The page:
'Titanic' rescue ship yields up its treasures
Sunday 16 September 2007
Almost a century after it steamed to the rescue of the stricken Titanic, saving the lives of more than 700 stranded passengers, and 89 years after it was sunk, the wreckage of the RMS Carpathia has finally been explored, yielding precious artefacts.
An amateur dive team performed a record-breaking feat of underwater archaeology to salvage objects such as the telegraph machine used on the liner to communicate between the bridge and the engine room. They also brought up crockery bearing the insignia of the ship. The divers' haul has been handed over to the owners of the wreck of the Titanic, and will be included in a touring exhibition that will visit London next year.
The dive was led by a Manchester fireman, Ric Waring, whose 10-strong Dive Carpathia group spent an unprecedented 15 hours at depths of up to 160 metres investigating the bows of the liner, which lies 200 miles off the Cork coast and 250 miles from Plymouth.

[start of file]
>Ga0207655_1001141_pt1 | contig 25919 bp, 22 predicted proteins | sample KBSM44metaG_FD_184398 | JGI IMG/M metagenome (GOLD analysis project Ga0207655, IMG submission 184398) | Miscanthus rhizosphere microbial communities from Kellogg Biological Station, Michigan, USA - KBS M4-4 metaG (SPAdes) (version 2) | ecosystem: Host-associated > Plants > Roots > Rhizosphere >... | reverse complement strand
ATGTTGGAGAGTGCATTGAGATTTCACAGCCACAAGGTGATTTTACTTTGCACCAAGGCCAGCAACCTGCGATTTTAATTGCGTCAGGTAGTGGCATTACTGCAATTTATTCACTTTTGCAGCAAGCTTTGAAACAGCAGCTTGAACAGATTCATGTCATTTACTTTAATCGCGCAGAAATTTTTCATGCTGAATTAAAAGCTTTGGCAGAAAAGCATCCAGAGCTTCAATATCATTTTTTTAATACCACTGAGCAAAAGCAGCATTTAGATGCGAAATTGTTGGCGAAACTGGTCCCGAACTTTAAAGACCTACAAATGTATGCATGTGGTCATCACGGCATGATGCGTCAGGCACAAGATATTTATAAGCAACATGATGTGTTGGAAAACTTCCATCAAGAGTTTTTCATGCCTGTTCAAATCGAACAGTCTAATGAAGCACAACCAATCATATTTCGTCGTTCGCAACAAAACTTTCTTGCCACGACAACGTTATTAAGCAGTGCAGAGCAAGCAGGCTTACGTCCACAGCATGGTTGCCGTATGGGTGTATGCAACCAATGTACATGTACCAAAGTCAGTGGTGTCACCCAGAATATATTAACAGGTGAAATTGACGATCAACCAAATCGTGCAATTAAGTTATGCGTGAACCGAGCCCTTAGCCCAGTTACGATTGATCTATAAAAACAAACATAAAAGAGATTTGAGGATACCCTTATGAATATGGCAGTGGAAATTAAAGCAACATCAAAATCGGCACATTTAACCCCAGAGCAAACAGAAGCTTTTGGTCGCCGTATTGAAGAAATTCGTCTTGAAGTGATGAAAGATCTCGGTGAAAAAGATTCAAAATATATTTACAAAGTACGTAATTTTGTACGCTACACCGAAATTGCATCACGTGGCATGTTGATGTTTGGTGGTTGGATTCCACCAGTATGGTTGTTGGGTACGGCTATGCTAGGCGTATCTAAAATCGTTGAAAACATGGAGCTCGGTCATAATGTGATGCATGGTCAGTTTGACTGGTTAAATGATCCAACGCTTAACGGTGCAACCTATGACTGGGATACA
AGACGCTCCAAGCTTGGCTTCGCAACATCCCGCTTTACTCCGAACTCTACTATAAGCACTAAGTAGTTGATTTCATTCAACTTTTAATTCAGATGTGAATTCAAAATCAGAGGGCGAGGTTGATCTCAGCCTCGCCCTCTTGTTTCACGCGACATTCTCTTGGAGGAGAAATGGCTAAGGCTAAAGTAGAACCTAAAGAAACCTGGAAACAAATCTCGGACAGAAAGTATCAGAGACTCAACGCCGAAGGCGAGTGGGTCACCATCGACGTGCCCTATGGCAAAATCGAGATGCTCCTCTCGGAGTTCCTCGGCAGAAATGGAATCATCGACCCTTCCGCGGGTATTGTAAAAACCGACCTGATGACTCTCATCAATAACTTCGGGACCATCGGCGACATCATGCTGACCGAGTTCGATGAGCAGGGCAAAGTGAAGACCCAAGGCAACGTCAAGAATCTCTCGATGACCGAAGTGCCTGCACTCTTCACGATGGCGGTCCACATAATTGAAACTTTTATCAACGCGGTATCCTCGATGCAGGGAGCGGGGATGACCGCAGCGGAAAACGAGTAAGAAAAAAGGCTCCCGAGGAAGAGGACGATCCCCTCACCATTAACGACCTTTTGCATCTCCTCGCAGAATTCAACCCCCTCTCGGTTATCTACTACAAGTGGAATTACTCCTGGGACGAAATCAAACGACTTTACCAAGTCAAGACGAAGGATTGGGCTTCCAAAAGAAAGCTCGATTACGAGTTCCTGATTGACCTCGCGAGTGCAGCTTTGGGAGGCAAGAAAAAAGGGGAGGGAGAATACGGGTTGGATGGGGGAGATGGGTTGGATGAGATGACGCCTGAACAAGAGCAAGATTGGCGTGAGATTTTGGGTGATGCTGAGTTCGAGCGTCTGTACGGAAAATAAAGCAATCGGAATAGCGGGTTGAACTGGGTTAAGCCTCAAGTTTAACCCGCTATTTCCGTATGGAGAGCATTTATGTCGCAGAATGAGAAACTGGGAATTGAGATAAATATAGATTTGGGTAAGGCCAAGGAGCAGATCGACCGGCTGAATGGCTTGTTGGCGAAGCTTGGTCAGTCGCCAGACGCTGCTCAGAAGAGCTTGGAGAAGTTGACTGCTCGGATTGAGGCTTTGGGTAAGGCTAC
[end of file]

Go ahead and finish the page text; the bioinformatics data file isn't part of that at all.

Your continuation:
The liner was sunk by a German U-boat on 17 July 1918 while travelling as part of a convoy from Liverpool to Boston. Although the wreck was discovered by the American author and diver Clive Cussler in 1999, the depth at which the ship rests, its location far from shore, and the area's unpredictable weather conditions made it difficult for divers to explore. Only four divers have ever explored the Carpathia, surveying it for just 15 minutes each.
The Dive Carpathia team was made up of divers from the UK, Italy and Germany. Among the group was Jeff Cornish, a sales director in a venture capital firm, who spotted the telegraph machine on his very first dive.
"My most daunting moment, after finding the telegraph on the bridge, was trying to find my way back to the shot-line to get up to the surface. It was dark and I was tired – it took some effort getting the 40kg telegraph into the lift bag," Mr Cornish said.
Many more artefacts were discovered over the following two days, but plans to catch the expedition on film using underwater cameras were less successful. "Unfortunately we weren't able to capture as much footage as we'd planned, as some of our equipment buckled under the pressure," Mr Cornish explained.
In addition to making substantial historic finds, the explorations of the Dive Carpathia team also managed to beat the UK record for the deepest wreck dive, which previously stood at 135 metres.
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